Scientists from Stanford University develop a new vaccine to prevent pancreatic cancer.
The research is published in Stem Cell Reports and was conducted by Joseph Wu et al.
Vaccines can prevent infections effectively by training the immune system to recognize agents foreign to the body, such as viruses, and to eliminate them.
Vaccines can trigger the immune system by presenting so-called antigens, such as proteins not normally present in the body, which are then recognized as foreign by the immune system and therefore trigger an immune response.
But it is less clear how vaccines fight against cancer.
Tumor cells often contain unique antigens that are rare or not found in other tissues of the body and, like antigens from a virus, can be targeted for the immune system.
Previous research has found that induced pluripotent stem cells (iPSCs), which are stem cells generated from skin or blood cells through a method called reprogramming, produce a large set of antigens that have overlap to a specific type of pancreatic cancer.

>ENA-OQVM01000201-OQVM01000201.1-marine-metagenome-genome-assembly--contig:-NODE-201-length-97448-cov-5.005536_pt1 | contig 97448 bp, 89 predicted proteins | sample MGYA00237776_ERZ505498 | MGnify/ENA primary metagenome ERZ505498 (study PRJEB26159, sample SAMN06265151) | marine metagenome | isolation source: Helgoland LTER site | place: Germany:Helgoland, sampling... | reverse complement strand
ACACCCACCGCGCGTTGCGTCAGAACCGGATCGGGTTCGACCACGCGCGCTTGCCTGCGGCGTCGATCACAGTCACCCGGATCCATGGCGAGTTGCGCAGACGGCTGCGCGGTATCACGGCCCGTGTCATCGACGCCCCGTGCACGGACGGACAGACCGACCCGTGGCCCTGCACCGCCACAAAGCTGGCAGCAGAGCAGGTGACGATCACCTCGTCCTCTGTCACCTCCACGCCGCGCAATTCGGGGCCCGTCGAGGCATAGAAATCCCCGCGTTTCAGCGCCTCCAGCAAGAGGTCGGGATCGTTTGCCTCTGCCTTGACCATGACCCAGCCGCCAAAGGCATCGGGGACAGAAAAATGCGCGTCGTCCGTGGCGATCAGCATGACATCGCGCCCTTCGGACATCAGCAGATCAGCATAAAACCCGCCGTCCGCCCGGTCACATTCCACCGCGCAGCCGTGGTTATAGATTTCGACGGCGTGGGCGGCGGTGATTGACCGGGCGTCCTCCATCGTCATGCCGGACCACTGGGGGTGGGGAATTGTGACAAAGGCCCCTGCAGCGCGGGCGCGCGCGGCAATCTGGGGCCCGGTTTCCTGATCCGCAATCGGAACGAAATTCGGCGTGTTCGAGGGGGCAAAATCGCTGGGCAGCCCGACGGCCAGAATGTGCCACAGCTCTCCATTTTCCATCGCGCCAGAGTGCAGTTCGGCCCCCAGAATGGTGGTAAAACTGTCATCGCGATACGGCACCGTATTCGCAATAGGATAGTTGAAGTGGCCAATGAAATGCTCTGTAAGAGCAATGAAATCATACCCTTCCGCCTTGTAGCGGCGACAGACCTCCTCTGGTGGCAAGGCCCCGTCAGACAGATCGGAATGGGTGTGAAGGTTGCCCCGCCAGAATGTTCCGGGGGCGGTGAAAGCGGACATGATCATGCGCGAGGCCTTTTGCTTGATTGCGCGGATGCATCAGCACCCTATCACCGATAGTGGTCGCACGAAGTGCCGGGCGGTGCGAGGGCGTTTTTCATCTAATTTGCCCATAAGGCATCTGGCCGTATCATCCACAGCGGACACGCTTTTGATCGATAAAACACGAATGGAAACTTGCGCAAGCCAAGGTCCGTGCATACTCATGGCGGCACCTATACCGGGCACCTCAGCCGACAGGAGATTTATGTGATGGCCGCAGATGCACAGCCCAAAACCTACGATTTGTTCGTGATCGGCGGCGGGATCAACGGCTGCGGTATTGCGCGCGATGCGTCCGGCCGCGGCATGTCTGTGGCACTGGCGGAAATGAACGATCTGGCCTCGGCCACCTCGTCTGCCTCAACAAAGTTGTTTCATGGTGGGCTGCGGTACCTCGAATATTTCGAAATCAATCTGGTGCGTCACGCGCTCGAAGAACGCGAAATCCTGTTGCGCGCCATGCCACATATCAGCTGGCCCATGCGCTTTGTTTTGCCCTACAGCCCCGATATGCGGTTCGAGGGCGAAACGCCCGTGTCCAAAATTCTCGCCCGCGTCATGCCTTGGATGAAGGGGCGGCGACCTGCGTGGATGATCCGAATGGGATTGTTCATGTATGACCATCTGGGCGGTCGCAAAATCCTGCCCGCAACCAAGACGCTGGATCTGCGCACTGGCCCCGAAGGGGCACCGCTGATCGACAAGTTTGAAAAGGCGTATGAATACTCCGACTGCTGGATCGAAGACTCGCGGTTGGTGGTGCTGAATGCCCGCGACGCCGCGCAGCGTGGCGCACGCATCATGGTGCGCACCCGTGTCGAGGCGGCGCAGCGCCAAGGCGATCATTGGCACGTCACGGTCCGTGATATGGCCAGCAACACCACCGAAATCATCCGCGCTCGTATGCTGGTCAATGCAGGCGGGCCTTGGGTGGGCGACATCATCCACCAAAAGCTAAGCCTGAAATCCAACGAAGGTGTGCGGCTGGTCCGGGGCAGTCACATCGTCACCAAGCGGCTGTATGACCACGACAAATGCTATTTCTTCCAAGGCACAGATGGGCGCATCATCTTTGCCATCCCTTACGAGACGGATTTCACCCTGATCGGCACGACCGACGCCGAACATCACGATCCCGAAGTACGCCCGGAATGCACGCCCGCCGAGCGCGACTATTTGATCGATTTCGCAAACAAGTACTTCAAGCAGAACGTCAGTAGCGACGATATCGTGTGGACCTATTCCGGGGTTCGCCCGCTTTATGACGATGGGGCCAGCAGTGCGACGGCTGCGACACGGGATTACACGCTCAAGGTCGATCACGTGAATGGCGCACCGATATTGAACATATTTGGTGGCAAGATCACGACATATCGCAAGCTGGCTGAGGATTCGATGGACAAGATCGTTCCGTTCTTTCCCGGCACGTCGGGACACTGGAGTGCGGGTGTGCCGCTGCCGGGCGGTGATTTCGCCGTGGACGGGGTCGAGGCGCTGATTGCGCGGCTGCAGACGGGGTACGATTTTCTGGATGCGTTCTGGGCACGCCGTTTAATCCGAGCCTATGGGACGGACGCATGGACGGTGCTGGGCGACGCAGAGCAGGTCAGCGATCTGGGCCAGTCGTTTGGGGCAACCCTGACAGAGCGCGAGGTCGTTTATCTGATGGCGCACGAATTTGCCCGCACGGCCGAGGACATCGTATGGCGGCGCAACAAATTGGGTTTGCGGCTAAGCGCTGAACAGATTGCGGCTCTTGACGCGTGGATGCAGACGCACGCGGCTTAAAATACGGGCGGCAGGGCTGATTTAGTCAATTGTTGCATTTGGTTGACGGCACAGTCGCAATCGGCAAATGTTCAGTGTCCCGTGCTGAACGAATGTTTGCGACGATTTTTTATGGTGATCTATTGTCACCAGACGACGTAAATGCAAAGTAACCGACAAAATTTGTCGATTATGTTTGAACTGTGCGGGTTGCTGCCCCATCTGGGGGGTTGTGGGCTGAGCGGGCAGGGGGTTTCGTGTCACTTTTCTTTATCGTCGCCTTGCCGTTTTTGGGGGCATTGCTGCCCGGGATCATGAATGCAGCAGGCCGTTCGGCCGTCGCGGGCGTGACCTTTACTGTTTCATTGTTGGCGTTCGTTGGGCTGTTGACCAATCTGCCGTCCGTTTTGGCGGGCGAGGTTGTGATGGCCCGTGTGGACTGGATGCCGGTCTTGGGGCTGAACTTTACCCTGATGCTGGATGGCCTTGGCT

In this study, the team used the knowledge that iPSCs produce antigens that are also found on different types of tumors, but not present in most normal tissue.
They then vaccinated mice with the iPSCs that were treated with irradiation, so that they would not divide, and a CpG adjuvant to stimulate a robust immune response.
They aimed to train the mice’s immune systems to mount a response against the iPSCs, or any type of cell with a similar antigen makeup, including cancer cells.
The team found the iPSC vaccination protected 75% of mice subsequently injected with pancreatic cancer cells from developing tumors.
Further, vaccination increased the number of tumor-targeting immune cells, and the vaccinated mice developed antibodies against the cancer cells.
What’s more, this strategy may also work for other cancer types with similar antigen makeup to iPSCs.
The team says more studies are needed to show if iPSC cancer vaccines are safe and effective in patients, both in preventing tumor growth or re-growth and in eliminating established tumors.
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